Investors don't have to be of a socially conscious bent or have strong views on climate change to see intriguing long-term investment opportunities in environmental services, particularly in environmental sciences and management.
The environmental-services sector is already a $55 billion industry, spanning everything from protecting the water supply to the disposal of nuclear waste.
The science and management subsegments of this industry together make up an $8 billion market. These are the firms that handle all the analysis and research that needs to take place before regulators will allow projects and developments of all kinds to move forward.
Companies specializing in environmental science and management often operate as consulting firms. They will typically have offices in various locations, but many of these can have a single staff member, working out of his or her home.
As personnel-intensive businesses, they often employ “____ologists” with advanced degrees (e.g., biologists, toxicologists, agronomists, etc.), and they depend heavily on specific expertise and local relationships.
We are all familiar, in one way or another, with the kinds of studies and analysis these firms provide, as they are pervasive. Environmental regulations focused on everything from clean air to endangered species are inescapable, and the rules and regulations tend to move in one direction: toward more stringency.
If a state department of transportation wants to add a lane to a highway, it needs an environmental-impact study.
If a developer wants to buy a plot of land and entitle it for residential development, a study is needed for that, too.
Studies also are needed prior to constructing a new factory, or putting in place a wind farm or natural-gas pipeline.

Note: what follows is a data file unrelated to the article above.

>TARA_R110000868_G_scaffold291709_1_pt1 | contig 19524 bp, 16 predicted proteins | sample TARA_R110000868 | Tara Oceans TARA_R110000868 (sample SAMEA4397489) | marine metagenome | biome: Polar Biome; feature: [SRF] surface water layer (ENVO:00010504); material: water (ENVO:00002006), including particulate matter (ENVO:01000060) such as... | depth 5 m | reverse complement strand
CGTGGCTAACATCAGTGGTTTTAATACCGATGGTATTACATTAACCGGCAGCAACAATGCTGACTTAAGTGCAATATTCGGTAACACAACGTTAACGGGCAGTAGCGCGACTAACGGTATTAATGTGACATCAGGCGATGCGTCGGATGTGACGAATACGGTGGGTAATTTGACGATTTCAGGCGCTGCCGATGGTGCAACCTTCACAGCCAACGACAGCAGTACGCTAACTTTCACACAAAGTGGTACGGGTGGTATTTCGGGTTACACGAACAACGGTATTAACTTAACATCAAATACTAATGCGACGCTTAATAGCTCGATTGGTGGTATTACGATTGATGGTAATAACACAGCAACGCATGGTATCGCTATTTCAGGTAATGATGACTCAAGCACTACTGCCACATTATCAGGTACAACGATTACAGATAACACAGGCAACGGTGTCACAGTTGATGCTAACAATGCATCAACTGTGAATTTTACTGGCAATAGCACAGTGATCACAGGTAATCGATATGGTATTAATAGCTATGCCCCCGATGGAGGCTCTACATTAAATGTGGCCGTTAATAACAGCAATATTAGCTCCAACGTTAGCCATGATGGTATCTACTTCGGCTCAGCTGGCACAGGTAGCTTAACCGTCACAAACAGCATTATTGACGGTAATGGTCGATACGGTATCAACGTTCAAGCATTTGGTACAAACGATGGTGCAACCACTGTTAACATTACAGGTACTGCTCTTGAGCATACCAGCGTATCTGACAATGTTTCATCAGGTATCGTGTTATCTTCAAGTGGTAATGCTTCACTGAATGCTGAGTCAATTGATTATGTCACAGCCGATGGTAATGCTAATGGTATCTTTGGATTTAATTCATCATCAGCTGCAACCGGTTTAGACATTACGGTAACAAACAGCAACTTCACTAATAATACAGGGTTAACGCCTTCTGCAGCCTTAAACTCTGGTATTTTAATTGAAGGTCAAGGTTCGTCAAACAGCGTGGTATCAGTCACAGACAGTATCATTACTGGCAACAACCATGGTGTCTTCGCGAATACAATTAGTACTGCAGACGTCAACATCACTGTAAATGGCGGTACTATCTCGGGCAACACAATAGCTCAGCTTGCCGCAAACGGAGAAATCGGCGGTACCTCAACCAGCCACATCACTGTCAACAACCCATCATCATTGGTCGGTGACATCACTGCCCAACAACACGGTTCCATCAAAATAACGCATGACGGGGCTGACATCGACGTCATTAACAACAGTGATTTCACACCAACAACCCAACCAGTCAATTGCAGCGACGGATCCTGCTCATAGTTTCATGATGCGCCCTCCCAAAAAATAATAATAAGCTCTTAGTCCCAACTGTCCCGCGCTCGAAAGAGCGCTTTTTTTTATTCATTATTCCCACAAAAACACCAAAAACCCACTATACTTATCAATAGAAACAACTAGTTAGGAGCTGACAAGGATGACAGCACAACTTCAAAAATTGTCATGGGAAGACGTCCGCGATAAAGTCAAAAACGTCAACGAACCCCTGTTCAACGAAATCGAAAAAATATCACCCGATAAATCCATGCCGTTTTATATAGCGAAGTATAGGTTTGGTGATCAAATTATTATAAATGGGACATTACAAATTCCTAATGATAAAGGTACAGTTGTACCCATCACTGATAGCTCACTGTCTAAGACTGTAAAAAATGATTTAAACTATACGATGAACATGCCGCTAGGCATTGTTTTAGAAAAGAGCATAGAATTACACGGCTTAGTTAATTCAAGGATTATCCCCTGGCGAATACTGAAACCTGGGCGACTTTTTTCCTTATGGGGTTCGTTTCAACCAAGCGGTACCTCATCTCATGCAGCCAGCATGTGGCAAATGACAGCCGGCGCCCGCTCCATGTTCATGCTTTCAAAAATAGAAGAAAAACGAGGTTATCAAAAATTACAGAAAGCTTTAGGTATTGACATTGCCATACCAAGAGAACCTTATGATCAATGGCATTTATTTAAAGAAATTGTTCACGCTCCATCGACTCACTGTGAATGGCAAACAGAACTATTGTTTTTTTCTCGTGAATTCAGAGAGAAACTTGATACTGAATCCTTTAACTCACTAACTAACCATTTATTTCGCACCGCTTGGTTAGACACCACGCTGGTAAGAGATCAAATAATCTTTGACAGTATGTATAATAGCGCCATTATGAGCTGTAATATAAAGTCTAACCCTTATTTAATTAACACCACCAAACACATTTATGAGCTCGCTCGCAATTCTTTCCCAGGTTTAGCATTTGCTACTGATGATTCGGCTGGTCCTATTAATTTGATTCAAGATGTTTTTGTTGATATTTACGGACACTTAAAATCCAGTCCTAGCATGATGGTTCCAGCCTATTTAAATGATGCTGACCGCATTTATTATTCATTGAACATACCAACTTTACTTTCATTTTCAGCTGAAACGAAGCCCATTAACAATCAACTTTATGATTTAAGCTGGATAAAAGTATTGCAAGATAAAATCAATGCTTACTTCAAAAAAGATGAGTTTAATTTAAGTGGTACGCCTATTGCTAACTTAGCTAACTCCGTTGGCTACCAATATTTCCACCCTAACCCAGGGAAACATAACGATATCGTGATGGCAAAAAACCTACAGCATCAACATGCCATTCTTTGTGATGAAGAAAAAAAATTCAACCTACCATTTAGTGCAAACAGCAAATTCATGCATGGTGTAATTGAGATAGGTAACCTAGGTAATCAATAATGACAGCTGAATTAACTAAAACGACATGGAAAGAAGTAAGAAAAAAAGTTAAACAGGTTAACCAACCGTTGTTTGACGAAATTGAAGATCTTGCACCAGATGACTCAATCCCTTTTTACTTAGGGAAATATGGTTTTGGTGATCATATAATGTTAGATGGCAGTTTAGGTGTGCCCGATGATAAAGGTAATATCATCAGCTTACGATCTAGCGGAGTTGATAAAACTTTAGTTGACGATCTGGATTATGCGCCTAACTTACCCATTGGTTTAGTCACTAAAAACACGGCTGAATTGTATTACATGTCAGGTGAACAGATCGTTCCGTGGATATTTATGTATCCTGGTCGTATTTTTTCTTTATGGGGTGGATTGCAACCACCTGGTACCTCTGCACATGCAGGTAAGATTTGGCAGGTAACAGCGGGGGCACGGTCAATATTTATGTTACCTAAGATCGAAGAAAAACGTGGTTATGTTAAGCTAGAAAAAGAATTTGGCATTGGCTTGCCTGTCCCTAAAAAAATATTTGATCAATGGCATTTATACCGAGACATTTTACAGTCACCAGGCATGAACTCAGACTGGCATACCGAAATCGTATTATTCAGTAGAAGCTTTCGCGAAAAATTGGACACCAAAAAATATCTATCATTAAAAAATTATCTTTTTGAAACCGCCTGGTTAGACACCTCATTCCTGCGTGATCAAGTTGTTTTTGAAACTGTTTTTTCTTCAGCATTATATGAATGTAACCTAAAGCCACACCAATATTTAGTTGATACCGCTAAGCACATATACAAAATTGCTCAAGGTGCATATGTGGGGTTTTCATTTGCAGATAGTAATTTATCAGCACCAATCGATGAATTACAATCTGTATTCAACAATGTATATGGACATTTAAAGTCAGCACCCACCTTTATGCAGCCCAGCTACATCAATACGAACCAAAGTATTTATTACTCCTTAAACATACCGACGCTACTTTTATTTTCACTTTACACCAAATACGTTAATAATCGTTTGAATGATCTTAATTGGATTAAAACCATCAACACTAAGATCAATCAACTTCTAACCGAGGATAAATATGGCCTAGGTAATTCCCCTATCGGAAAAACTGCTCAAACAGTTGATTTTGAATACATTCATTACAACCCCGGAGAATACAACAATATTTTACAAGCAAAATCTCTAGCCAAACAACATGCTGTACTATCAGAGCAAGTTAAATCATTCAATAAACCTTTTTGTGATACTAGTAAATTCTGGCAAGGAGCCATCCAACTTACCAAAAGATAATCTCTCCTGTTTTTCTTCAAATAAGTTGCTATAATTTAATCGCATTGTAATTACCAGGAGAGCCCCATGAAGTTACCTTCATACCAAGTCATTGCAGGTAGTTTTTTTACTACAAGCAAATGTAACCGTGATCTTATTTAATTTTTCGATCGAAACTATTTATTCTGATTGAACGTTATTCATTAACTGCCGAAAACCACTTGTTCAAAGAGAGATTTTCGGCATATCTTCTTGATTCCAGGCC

Both public- and private-equity investors like these businesses for their low capital intensity and high return on assets. Typical revenue growth can vary widely but is often a healthy 5% to 15% and sometimes much more.
Businesses focusing on environmental science and management can be stand-alone enterprises or segments of larger companies, such as Australia's Cardno.
Other companies in this arena, all of which have been showing revenue growth and share price appreciation over the past year, include Exponent Inc., Stantec Inc., TRC Cos. Inc. and WS Atkins.
Notwithstanding some larger players, the market is still highly fragmented. Some smaller shops can be regional, focused on key local issues.
By way of example, you may have one specializing in superfund cleanups in the Rust Belt, another in Florida doing aquifer and water quality testing, and another on the West Coast studying erosion impacts after wildfires.
In terms of mergers-and-acquisitions activity, there is a proliferation of deals in this sector as larger players buy smaller ones, often to fill a void in expertise, to access new customers or to expand geographically.
Adding to the attractiveness of the sector are some long-term trends.
In the energy industry, depending on location, stresses on natural resources are pushing industries toward hydraulic fracturing and deep-water drilling, both of which have controversial elements and require a great deal of research. There is additional study required on the impact of the infrastructure and services built around these efforts as well, such as housing, roads, pipelines and waste disposal sites.
As urban and suburban areas sprawl further into undeveloped territory, and as the impact on everything from waterways to bird migration patterns becomes more intense, there will be more studies undertaken both by those looking to develop and those looking to stymie such efforts.
Other global long-arc trends include the scarcity of fresh water (depleted aquifers, pollution and rising sea levels), arable land, food production and safety, and carbon emissions.
The immutable drumbeat of progress, the needs of an ever-expanding population and globalization, among other macro trends, bode well for a sector tackling the associated complex issues that are here for eternity.